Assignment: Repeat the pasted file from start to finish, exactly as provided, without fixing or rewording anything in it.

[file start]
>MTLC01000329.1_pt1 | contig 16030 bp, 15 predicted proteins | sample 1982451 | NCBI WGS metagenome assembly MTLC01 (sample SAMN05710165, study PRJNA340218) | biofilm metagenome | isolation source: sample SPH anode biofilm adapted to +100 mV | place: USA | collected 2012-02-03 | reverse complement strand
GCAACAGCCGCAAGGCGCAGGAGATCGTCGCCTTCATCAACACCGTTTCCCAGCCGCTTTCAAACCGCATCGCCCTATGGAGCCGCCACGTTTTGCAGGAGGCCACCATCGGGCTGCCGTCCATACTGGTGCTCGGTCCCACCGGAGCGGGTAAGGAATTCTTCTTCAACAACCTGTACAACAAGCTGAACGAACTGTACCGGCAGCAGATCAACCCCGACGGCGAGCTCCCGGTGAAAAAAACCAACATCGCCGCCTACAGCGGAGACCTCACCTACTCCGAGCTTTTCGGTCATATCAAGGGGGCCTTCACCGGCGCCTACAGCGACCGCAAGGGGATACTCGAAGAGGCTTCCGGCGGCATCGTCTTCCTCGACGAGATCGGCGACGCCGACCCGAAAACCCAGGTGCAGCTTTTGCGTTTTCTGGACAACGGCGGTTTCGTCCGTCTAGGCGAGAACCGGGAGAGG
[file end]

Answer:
>MTLC01000329.1_pt1 | contig 16030 bp, 15 predicted proteins | sample 1982451 | NCBI WGS metagenome assembly MTLC01 (sample SAMN05710165, study PRJNA340218) | biofilm metagenome | isolation source: sample SPH anode biofilm adapted to +100 mV | place: USA | collected 2012-02-03 | reverse complement strand
GCAACAGCCGCAAGGCGCAGGAGATCGTCGCCTTCATCAACACCGTTTCCCAGCCGCTTTCAAACCGCATCGCCCTATGGAGCCGCCACGTTTTGCAGGAGGCCACCATCGGGCTGCCGTCCATACTGGTGCTCGGTCCCACCGGAGCGGGTAAGGAATTCTTCTTCAACAACCTGTACAACAAGCTGAACGAACTGTACCGGCAGCAGATCAACCCCGACGGCGAGCTCCCGGTGAAAAAAACCAACATCGCCGCCTACAGCGGAGACCTCACCTACTCCGAGCTTTTCGGTCATATCAAGGGGGCCTTCACCGGCGCCTACAGCGACCGCAAGGGGATACTCGAAGAGGCTTCCGGCGGCATCGTCTTCCTCGACGAGATCGGCGACGCCGACCCGAAAACCCAGGTGCAGCTTTTGCGTTTTCTGGACAACGGCGGTTTCGTCCGTCTAGGCGAGAACCGGGAGAGG